Prince Yuri Lubovedsky

‘When I arrived in Ceylon, I made the acquaintance of the famous Buddhist monk A. We spoke together often with great sincerity and as a result of our conversations we organized an expedition up the river Ganges, with a programme planned in advance and a route mapped out in detail, in the hope of finally clearing up the questions which evidently had been perturbing him just as they had me.

‘This venture was for me personally as the last remaining straw at which I clutched and therefore when this journey turned out to have been just another chase after a mirage, everything finally died in me and I had no wish to undertake anything further.

‘After this expedition I happened to go to Kabul again, where I gave myself up entirely to oriental idleness, living without any aims or interests whatsoever, automatically meeting old acquaintances and new. I often went to the house of my old friend, the Aga Khan. In the company of a host so rich in adventures as he, one could somehow pass one’s time in the boring life of Kabul.

‘One day I saw there among his guests, sitting in the place of honour, an old Tamil in a costume not at all suitable for the house of the Aga Khan. After greeting me, the Khan, seeing my perplexity, hurriedly whispered to me that this venerable old man was a great friend of his, a queer fellow to whom he was under great obligations, even for having once saved his life. The old man lived somewhere in the north, but occasionally came to Kabul either to see relatives or on some other business, and whenever he was there he came to see him, which always made the Aga Khan inexpressibly glad, as he had never in his life met a better man. He advised me to talk with him and added that, if I did, I should speak loudly as he was hard of hearing.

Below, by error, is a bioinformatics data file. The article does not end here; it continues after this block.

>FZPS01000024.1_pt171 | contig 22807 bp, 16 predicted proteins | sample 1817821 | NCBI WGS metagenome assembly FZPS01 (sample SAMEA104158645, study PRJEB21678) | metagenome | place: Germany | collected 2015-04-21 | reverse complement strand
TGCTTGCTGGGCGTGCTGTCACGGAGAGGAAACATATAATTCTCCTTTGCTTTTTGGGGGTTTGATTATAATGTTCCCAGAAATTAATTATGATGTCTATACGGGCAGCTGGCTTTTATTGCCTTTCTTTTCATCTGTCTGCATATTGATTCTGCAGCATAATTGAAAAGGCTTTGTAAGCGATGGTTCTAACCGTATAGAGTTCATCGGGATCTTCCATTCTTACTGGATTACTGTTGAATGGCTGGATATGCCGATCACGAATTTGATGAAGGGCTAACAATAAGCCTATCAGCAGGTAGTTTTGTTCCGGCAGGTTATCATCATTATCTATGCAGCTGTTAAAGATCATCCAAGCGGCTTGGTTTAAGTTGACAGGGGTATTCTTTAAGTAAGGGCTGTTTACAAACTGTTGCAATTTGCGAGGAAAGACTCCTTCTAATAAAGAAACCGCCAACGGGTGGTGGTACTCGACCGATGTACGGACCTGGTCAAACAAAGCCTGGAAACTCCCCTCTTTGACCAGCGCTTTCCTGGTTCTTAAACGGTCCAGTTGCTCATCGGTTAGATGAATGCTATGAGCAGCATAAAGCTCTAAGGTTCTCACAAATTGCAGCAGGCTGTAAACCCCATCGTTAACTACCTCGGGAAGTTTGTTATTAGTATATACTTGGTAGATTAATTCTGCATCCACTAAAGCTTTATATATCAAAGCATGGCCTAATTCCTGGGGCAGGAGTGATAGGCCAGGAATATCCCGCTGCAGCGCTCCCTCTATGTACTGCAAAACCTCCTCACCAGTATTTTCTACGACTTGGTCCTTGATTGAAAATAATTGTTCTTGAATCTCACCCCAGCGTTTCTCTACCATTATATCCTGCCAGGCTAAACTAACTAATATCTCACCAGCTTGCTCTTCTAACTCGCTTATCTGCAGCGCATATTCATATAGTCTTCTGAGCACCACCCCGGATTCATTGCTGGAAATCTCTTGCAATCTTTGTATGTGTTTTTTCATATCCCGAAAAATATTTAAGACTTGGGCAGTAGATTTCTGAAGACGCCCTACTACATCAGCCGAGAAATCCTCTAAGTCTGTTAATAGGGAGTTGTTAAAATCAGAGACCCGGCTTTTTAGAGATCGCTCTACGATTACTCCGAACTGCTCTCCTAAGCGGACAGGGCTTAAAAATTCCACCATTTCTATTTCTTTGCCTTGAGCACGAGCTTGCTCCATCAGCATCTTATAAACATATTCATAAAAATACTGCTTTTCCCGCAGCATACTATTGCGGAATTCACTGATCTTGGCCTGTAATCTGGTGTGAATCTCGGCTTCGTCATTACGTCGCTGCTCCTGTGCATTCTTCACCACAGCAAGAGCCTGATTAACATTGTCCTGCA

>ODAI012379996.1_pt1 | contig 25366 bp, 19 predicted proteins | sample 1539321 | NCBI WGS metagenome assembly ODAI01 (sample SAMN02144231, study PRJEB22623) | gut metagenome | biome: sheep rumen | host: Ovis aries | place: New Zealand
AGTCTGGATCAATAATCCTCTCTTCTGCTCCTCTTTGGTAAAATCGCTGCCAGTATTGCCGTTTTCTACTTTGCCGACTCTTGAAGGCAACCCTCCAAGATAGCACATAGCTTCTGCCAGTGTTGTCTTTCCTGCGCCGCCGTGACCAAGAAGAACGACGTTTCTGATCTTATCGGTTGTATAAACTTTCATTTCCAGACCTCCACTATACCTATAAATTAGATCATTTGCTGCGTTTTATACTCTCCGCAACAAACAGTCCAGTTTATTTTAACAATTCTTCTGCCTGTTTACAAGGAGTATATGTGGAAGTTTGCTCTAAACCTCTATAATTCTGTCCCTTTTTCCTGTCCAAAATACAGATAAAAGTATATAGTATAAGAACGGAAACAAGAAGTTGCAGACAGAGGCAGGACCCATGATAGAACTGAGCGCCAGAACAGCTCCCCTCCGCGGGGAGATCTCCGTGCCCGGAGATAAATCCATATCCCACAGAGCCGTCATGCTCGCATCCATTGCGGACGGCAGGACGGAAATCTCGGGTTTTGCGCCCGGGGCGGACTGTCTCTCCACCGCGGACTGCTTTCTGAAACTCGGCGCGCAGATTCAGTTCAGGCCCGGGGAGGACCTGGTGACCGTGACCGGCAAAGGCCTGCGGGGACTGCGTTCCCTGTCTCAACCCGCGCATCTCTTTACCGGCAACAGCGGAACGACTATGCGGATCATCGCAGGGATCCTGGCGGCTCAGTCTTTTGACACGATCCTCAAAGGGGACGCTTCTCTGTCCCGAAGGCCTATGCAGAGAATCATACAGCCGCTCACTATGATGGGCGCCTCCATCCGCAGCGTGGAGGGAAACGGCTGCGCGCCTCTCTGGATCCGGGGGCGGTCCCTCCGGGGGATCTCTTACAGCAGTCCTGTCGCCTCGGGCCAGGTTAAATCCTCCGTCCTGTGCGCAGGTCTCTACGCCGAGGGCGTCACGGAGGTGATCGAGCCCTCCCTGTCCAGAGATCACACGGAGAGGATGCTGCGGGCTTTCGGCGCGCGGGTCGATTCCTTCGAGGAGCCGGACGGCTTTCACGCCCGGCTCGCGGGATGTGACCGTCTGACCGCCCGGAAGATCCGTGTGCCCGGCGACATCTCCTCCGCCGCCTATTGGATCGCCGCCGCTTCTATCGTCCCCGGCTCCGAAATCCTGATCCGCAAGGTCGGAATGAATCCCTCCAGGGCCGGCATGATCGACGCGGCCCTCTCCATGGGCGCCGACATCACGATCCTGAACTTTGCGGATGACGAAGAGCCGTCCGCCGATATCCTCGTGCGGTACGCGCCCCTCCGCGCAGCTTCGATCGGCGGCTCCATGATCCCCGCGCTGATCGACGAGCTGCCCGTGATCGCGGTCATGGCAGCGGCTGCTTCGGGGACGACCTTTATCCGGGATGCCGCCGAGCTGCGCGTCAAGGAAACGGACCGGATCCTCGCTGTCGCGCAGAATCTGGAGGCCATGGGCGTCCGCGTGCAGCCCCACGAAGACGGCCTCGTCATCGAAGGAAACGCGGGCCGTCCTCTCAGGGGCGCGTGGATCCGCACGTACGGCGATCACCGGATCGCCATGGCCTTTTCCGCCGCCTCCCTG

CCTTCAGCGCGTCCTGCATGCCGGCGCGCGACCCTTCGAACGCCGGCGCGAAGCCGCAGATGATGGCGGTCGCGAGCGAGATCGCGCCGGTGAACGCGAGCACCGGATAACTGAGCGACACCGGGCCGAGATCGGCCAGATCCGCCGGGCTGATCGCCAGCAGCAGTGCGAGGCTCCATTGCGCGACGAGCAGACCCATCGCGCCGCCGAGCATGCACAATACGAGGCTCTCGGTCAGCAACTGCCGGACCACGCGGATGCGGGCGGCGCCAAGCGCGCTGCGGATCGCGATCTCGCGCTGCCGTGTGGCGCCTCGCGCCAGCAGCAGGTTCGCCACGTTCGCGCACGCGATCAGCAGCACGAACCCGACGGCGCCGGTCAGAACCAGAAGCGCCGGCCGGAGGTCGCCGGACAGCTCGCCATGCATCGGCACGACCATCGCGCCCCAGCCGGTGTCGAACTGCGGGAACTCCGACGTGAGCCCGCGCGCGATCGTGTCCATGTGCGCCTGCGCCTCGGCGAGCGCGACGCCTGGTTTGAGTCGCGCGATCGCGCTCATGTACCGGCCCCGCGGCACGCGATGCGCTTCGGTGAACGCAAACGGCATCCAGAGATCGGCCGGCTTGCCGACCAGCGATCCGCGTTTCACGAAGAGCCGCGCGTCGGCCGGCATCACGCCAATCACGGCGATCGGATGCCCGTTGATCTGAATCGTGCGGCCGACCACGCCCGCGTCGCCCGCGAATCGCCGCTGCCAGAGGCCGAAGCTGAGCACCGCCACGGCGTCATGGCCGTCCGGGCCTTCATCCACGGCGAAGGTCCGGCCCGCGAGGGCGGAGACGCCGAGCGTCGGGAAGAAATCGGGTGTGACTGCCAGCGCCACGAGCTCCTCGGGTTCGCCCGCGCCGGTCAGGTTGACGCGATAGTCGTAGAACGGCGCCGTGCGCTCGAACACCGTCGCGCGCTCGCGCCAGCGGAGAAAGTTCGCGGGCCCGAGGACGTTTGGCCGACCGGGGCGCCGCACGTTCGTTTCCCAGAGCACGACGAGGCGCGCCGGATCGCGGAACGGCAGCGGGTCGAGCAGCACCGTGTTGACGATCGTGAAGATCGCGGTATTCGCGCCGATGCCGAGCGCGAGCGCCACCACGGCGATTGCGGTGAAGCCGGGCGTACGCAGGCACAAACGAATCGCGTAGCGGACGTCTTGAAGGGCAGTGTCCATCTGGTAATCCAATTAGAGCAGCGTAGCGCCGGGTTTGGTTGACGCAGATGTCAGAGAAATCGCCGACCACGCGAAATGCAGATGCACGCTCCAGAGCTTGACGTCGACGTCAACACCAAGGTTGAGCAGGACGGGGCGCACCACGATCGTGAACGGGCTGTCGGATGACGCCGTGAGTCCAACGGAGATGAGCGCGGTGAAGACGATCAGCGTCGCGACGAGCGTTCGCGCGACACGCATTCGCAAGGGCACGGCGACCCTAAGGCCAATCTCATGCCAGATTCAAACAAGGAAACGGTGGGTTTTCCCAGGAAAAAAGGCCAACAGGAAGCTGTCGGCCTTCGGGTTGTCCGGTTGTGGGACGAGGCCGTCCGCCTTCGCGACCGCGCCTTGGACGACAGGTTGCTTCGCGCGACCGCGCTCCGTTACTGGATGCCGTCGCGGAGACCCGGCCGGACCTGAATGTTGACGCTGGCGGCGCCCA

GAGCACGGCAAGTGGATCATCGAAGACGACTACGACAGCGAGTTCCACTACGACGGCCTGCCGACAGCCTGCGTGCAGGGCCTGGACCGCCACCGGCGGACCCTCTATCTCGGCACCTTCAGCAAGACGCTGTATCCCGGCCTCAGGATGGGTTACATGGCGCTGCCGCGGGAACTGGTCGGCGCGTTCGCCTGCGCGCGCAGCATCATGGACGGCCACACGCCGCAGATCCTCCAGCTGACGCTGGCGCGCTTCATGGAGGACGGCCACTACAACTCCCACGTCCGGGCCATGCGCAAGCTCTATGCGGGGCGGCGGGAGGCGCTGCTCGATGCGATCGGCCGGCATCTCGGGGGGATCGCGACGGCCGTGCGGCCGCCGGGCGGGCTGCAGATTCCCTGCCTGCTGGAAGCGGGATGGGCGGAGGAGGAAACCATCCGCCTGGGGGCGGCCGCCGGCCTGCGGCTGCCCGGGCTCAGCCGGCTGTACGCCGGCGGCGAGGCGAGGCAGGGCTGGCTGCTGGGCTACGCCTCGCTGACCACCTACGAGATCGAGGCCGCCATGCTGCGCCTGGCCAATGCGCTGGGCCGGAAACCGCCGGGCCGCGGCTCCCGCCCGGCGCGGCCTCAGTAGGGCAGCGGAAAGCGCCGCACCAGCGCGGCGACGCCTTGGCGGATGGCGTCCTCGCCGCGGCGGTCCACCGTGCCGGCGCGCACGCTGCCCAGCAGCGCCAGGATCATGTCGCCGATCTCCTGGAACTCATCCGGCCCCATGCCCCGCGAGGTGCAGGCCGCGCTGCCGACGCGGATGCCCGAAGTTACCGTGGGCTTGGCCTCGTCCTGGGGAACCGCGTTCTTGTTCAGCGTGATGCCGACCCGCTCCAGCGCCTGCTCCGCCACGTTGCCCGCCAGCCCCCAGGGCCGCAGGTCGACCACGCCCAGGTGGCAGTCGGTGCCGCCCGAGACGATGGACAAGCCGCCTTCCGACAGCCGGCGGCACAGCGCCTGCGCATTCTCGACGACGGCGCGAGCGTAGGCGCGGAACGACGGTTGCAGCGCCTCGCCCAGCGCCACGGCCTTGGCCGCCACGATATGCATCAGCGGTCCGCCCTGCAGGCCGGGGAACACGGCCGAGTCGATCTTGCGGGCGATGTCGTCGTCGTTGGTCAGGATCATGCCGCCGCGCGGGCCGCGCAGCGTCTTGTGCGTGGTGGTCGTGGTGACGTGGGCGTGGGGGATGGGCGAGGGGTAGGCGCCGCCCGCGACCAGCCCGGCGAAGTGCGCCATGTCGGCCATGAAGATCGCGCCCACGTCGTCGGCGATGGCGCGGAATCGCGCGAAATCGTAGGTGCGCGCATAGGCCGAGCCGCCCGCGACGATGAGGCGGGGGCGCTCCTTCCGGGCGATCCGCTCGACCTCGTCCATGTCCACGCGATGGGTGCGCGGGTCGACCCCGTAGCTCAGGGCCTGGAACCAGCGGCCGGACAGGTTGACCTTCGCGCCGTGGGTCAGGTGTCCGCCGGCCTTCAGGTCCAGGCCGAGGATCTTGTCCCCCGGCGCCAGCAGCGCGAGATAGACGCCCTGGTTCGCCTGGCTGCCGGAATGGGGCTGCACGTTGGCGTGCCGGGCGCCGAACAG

‘The conversation interrupted by my entrance was resumed. It was about horses. The old man also took part in the discussion, and it was evident that he was a connoisseur of horses and had once been a great lover of them. Then the conversation changed to politics. They talked of the neighbouring countries, of Russia, and England, and when they were speaking of Russia, the Aga Khan, indicating me, jokingly said, “Please, do not say anything bad about Russia. You might offend our Russian guest.”